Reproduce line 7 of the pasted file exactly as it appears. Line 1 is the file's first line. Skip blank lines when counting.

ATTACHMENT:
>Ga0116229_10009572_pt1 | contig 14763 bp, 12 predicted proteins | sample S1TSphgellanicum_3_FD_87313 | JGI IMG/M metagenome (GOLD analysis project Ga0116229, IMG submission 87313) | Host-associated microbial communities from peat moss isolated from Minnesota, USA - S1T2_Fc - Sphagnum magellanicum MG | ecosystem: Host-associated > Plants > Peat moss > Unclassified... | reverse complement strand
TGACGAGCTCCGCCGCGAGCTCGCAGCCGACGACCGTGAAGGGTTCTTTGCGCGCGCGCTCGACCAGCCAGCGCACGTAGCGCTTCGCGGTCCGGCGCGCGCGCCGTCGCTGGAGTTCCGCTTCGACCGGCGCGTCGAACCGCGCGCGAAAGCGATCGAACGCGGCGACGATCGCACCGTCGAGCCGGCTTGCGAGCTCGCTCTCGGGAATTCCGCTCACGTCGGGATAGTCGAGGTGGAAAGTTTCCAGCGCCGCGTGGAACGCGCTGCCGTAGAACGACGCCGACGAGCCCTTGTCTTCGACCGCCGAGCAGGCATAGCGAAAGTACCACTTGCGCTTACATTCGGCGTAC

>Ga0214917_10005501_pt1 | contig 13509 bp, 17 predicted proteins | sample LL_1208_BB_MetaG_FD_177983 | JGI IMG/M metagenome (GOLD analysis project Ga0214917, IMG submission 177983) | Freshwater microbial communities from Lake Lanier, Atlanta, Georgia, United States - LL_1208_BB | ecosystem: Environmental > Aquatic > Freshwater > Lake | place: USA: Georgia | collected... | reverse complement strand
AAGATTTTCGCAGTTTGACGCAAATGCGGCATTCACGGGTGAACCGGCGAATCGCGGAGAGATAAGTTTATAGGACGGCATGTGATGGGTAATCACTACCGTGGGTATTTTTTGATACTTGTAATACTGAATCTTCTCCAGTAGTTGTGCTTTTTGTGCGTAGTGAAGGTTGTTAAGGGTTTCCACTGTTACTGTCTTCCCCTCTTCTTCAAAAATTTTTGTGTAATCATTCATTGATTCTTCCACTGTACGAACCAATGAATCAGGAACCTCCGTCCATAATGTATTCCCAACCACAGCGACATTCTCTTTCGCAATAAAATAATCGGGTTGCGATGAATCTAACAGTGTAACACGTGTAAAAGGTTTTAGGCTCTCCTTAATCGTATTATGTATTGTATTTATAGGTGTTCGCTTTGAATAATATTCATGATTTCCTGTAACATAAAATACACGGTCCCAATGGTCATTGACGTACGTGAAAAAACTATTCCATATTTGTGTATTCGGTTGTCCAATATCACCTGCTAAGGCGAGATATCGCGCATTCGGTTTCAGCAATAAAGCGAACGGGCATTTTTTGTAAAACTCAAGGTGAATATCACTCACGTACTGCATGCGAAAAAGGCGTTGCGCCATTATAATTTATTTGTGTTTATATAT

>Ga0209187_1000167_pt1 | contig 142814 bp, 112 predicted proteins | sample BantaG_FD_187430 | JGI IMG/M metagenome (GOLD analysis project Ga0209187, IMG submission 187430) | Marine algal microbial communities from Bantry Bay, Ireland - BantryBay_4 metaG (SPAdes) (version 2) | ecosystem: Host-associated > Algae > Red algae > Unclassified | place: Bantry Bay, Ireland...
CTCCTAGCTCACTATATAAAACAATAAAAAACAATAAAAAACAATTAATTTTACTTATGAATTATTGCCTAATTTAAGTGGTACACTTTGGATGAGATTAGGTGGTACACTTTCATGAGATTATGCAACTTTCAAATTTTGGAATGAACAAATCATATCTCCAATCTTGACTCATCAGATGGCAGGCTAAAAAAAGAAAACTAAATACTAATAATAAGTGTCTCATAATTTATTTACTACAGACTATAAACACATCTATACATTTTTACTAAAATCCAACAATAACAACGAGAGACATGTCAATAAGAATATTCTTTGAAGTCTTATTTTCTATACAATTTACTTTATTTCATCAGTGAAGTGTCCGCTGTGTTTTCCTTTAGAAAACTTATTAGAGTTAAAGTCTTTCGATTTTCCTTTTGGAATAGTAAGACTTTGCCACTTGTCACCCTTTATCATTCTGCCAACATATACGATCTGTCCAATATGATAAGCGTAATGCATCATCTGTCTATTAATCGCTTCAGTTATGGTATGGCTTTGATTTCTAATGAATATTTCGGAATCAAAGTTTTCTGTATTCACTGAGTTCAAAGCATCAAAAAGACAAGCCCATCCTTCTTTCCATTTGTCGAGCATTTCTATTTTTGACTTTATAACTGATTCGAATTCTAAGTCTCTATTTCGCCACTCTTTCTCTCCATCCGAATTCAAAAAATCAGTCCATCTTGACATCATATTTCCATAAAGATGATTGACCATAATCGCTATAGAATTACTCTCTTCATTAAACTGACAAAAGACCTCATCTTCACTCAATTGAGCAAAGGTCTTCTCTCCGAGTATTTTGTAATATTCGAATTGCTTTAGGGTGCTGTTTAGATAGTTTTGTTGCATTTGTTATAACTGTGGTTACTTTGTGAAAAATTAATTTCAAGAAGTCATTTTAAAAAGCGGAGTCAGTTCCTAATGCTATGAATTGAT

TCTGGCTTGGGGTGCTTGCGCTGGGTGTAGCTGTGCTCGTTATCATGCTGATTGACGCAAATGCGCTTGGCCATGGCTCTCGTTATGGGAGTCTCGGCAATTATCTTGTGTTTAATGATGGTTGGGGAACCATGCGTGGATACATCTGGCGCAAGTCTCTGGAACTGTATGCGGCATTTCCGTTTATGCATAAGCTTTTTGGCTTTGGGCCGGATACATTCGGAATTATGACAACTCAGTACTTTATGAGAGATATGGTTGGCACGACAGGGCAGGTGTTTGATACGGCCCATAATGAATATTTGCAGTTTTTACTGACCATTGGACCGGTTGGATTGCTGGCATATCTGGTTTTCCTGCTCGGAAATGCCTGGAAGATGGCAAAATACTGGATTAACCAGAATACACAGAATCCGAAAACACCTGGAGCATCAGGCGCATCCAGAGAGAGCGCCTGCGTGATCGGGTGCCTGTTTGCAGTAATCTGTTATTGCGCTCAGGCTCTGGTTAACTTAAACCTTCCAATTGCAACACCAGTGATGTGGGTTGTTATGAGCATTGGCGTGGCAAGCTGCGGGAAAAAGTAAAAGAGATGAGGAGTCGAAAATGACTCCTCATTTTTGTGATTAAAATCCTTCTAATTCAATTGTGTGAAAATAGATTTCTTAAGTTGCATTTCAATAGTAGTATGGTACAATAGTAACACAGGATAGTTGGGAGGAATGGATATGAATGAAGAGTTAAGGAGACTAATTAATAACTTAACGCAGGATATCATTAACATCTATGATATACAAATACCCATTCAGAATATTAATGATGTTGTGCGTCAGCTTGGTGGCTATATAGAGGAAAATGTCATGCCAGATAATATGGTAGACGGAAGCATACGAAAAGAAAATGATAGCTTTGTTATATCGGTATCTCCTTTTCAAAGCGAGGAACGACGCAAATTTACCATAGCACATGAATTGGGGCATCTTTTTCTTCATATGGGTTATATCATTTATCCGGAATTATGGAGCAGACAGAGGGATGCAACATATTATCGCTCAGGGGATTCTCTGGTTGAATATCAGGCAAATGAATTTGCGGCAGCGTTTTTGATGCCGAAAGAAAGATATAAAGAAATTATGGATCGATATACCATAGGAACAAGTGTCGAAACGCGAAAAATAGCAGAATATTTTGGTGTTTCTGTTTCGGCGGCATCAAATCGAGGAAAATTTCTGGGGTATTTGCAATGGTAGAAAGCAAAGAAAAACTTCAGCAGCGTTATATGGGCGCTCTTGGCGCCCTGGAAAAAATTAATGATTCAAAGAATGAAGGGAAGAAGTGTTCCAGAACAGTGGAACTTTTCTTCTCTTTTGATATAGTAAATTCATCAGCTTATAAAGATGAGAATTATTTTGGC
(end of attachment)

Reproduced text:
TCTGGCTTGGGGTGCTTGCGCTGGGTGTAGCTGTGCTCGTTATCATGCTGATTGACGCAAATGCGCTTGGCCATGGCTCTCGTTATGGGAGTCTCGGCAATTATCTTGTGTTTAATGATGGTTGGGGAACCATGCGTGGATACATCTGGCGCAAGTCTCTGGAACTGTATGCGGCATTTCCGTTTATGCATAAGCTTTTTGGCTTTGGGCCGGATACATTCGGAATTATGACAACTCAGTACTTTATGAGAGATATGGTTGGCACGACAGGGCAGGTGTTTGATACGGCCCATAATGAATATTTGCAGTTTTTACTGACCATTGGACCGGTTGGATTGCTGGCATATCTGGTTTTCCTGCTCGGAAATGCCTGGAAGATGGCAAAATACTGGATTAACCAGAATACACAGAATCCGAAAACACCTGGAGCATCAGGCGCATCCAGAGAGAGCGCCTGCGTGATCGGGTGCCTGTTTGCAGTAATCTGTTATTGCGCTCAGGCTCTGGTTAACTTAAACCTTCCAATTGCAACACCAGTGATGTGGGTTGTTATGAGCATTGGCGTGGCAAGCTGCGGGAAAAAGTAAAAGAGATGAGGAGTCGAAAATGACTCCTCATTTTTGTGATTAAAATCCTTCTAATTCAATTGTGTGAAAATAGATTTCTTAAGTTGCATTTCAATAGTAGTATGGTACAATAGTAACACAGGATAGTTGGGAGGAATGGATATGAATGAAGAGTTAAGGAGACTAATTAATAACTTAACGCAGGATATCATTAACATCTATGATATACAAATACCCATTCAGAATATTAATGATGTTGTGCGTCAGCTTGGTGGCTATATAGAGGAAAATGTCATGCCAGATAATATGGTAGACGGAAGCATACGAAAAGAAAATGATAGCTTTGTTATATCGGTATCTCCTTTTCAAAGCGAGGAACGACGCAAATTTACCATAGCACATGAATTGGGGCATCTTTTTCTTCATATGGGTTATATCATTTATCCGGAATTATGGAGCAGACAGAGGGATGCAACATATTATCGCTCAGGGGATTCTCTGGTTGAATATCAGGCAAATGAATTTGCGGCAGCGTTTTTGATGCCGAAAGAAAGATATAAAGAAATTATGGATCGATATACCATAGGAACAAGTGTCGAAACGCGAAAAATAGCAGAATATTTTGGTGTTTCTGTTTCGGCGGCATCAAATCGAGGAAAATTTCTGGGGTATTTGCAATGGTAGAAAGCAAAGAAAAACTTCAGCAGCGTTATATGGGCGCTCTTGGCGCCCTGGAAAAAATTAATGATTCAAAGAATGAAGGGAAGAAGTGTTCCAGAACAGTGGAACTTTTCTTCTCTTTTGATATAGTAAATTCATCAGCTTATAAAGATGAGAATTATTTTGGC